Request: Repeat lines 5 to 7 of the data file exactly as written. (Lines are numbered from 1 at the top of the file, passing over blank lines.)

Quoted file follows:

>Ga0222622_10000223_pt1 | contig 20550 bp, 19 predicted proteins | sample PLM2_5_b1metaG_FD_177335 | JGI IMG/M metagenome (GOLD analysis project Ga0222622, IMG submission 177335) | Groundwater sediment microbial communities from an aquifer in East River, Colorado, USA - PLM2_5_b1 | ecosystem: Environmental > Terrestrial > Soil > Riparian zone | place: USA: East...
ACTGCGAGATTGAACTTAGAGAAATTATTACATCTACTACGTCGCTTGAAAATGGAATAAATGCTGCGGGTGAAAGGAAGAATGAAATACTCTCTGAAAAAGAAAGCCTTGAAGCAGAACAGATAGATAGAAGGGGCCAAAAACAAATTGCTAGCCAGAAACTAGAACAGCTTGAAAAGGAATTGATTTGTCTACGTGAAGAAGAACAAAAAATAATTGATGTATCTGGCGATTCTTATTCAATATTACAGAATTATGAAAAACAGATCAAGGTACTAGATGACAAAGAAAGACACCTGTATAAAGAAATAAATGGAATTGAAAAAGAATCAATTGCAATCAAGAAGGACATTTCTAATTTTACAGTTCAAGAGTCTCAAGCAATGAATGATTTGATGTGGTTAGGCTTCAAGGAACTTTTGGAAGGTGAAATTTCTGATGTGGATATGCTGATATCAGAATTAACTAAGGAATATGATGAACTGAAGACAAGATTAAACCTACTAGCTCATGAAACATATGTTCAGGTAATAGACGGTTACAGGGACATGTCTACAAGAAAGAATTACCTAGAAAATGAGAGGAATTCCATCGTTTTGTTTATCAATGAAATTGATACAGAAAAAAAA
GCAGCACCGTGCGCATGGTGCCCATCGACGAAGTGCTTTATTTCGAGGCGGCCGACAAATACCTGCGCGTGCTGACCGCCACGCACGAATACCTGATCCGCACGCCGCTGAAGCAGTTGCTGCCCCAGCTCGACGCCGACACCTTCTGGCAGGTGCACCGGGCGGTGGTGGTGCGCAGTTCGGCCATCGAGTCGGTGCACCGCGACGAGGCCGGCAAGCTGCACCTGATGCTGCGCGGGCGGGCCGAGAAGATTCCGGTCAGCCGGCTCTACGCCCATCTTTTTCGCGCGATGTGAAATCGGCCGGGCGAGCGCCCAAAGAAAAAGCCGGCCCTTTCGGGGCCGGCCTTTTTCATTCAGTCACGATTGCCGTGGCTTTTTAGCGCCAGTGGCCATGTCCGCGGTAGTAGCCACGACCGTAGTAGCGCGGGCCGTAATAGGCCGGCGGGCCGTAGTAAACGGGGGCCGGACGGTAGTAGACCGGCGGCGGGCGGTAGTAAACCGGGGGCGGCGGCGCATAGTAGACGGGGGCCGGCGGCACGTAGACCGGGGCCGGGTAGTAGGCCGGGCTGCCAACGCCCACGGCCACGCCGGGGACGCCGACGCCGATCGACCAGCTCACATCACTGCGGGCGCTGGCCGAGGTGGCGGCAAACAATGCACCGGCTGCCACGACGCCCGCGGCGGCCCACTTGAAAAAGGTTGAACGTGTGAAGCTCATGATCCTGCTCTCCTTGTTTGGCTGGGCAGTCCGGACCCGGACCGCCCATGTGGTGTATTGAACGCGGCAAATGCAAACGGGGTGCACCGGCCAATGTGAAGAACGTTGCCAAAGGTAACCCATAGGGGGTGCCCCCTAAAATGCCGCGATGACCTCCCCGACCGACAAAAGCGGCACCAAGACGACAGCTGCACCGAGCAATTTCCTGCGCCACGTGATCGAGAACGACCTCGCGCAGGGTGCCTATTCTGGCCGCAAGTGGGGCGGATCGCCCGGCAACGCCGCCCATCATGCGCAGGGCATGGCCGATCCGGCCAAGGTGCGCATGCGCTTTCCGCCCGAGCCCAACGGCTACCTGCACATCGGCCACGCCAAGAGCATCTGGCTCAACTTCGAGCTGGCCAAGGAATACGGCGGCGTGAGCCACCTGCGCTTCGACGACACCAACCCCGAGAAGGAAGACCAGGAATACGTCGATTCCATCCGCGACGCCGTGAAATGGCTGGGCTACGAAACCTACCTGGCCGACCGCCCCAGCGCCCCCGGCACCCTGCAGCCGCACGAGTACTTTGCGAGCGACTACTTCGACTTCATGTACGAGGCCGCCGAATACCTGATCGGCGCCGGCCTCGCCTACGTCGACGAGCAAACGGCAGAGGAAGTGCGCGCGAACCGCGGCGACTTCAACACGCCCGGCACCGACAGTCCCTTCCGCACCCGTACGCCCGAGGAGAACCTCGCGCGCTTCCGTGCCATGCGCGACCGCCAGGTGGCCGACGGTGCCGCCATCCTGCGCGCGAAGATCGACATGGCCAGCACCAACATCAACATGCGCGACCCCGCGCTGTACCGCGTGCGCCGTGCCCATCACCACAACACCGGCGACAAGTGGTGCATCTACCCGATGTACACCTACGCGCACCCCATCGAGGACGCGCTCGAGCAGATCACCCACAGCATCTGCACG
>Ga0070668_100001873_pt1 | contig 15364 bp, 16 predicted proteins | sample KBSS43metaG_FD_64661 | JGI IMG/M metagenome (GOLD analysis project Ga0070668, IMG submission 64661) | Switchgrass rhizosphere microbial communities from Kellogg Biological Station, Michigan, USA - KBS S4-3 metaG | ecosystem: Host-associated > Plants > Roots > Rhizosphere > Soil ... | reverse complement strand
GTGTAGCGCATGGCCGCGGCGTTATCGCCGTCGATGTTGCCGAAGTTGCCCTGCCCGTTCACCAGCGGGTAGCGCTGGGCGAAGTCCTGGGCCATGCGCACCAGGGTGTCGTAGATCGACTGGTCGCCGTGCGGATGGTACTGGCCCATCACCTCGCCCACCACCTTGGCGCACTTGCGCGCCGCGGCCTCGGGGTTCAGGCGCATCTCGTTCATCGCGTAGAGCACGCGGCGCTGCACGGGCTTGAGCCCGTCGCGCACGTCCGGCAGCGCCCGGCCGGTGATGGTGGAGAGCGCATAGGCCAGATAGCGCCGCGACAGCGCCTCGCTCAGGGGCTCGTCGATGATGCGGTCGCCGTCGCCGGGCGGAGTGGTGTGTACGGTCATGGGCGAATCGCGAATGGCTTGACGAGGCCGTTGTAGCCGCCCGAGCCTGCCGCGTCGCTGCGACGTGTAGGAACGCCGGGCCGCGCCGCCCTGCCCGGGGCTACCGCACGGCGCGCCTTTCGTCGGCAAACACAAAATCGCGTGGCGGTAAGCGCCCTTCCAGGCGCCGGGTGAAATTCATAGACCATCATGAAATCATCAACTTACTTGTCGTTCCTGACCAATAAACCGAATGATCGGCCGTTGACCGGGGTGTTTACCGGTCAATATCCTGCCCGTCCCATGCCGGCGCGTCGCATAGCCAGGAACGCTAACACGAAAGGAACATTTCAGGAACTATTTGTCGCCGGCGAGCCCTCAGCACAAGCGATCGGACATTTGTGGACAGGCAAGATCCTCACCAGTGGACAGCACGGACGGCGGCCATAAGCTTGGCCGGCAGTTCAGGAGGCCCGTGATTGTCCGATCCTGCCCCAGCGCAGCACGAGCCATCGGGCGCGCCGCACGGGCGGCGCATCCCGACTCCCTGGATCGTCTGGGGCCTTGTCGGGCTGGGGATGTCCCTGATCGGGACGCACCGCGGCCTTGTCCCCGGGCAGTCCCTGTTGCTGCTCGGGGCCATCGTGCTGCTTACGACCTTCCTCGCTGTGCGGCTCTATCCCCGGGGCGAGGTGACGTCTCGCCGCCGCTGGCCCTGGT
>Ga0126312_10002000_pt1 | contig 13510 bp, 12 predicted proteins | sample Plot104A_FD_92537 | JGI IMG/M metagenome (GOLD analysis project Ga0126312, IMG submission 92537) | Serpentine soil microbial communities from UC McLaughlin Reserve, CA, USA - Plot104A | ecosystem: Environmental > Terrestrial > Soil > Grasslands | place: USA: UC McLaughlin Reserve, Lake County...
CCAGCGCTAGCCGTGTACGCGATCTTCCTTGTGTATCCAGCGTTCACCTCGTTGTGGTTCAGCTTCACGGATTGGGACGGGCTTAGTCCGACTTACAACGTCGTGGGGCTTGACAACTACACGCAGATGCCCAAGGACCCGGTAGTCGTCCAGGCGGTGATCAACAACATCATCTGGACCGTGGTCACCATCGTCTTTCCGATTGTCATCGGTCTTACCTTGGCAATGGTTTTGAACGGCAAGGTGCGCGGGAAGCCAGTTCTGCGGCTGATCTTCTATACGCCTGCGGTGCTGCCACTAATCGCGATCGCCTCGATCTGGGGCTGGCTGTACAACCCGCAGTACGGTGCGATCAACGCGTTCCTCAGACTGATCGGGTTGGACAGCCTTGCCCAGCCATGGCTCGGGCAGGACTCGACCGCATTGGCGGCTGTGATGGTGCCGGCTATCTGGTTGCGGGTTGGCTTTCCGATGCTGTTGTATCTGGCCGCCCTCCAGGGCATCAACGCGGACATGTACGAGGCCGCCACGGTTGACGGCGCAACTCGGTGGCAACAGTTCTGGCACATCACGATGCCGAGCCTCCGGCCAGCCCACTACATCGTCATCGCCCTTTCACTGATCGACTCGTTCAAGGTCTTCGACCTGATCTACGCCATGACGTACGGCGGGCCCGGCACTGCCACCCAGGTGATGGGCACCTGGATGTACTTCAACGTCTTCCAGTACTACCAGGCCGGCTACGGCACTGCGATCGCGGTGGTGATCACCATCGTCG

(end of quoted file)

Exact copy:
GTGTAGCGCATGGCCGCGGCGTTATCGCCGTCGATGTTGCCGAAGTTGCCCTGCCCGTTCACCAGCGGGTAGCGCTGGGCGAAGTCCTGGGCCATGCGCACCAGGGTGTCGTAGATCGACTGGTCGCCGTGCGGATGGTACTGGCCCATCACCTCGCCCACCACCTTGGCGCACTTGCGCGCCGCGGCCTCGGGGTTCAGGCGCATCTCGTTCATCGCGTAGAGCACGCGGCGCTGCACGGGCTTGAGCCCGTCGCGCACGTCCGGCAGCGCCCGGCCGGTGATGGTGGAGAGCGCATAGGCCAGATAGCGCCGCGACAGCGCCTCGCTCAGGGGCTCGTCGATGATGCGGTCGCCGTCGCCGGGCGGAGTGGTGTGTACGGTCATGGGCGAATCGCGAATGGCTTGACGAGGCCGTTGTAGCCGCCCGAGCCTGCCGCGTCGCTGCGACGTGTAGGAACGCCGGGCCGCGCCGCCCTGCCCGGGGCTACCGCACGGCGCGCCTTTCGTCGGCAAACACAAAATCGCGTGGCGGTAAGCGCCCTTCCAGGCGCCGGGTGAAATTCATAGACCATCATGAAATCATCAACTTACTTGTCGTTCCTGACCAATAAACCGAATGATCGGCCGTTGACCGGGGTGTTTACCGGTCAATATCCTGCCCGTCCCATGCCGGCGCGTCGCATAGCCAGGAACGCTAACACGAAAGGAACATTTCAGGAACTATTTGTCGCCGGCGAGCCCTCAGCACAAGCGATCGGACATTTGTGGACAGGCAAGATCCTCACCAGTGGACAGCACGGACGGCGGCCATAAGCTTGGCCGGCAGTTCAGGAGGCCCGTGATTGTCCGATCCTGCCCCAGCGCAGCACGAGCCATCGGGCGCGCCGCACGGGCGGCGCATCCCGACTCCCTGGATCGTCTGGGGCCTTGTCGGGCTGGGGATGTCCCTGATCGGGACGCACCGCGGCCTTGTCCCCGGGCAGTCCCTGTTGCTGCTCGGGGCCATCGTGCTGCTTACGACCTTCCTCGCTGTGCGGCTCTATCCCCGGGGCGAGGTGACGTCTCGCCGCCGCTGGCCCTGGT
>Ga0126312_10002000_pt1 | contig 13510 bp, 12 predicted proteins | sample Plot104A_FD_92537 | JGI IMG/M metagenome (GOLD analysis project Ga0126312, IMG submission 92537) | Serpentine soil microbial communities from UC McLaughlin Reserve, CA, USA - Plot104A | ecosystem: Environmental > Terrestrial > Soil > Grasslands | place: USA: UC McLaughlin Reserve, Lake County...
CCAGCGCTAGCCGTGTACGCGATCTTCCTTGTGTATCCAGCGTTCACCTCGTTGTGGTTCAGCTTCACGGATTGGGACGGGCTTAGTCCGACTTACAACGTCGTGGGGCTTGACAACTACACGCAGATGCCCAAGGACCCGGTAGTCGTCCAGGCGGTGATCAACAACATCATCTGGACCGTGGTCACCATCGTCTTTCCGATTGTCATCGGTCTTACCTTGGCAATGGTTTTGAACGGCAAGGTGCGCGGGAAGCCAGTTCTGCGGCTGATCTTCTATACGCCTGCGGTGCTGCCACTAATCGCGATCGCCTCGATCTGGGGCTGGCTGTACAACCCGCAGTACGGTGCGATCAACGCGTTCCTCAGACTGATCGGGTTGGACAGCCTTGCCCAGCCATGGCTCGGGCAGGACTCGACCGCATTGGCGGCTGTGATGGTGCCGGCTATCTGGTTGCGGGTTGGCTTTCCGATGCTGTTGTATCTGGCCGCCCTCCAGGGCATCAACGCGGACATGTACGAGGCCGCCACGGTTGACGGCGCAACTCGGTGGCAACAGTTCTGGCACATCACGATGCCGAGCCTCCGGCCAGCCCACTACATCGTCATCGCCCTTTCACTGATCGACTCGTTCAAGGTCTTCGACCTGATCTACGCCATGACGTACGGCGGGCCCGGCACTGCCACCCAGGTGATGGGCACCTGGATGTACTTCAACGTCTTCCAGTACTACCAGGCCGGCTACGGCACTGCGATCGCGGTGGTGATCACCATCGTCG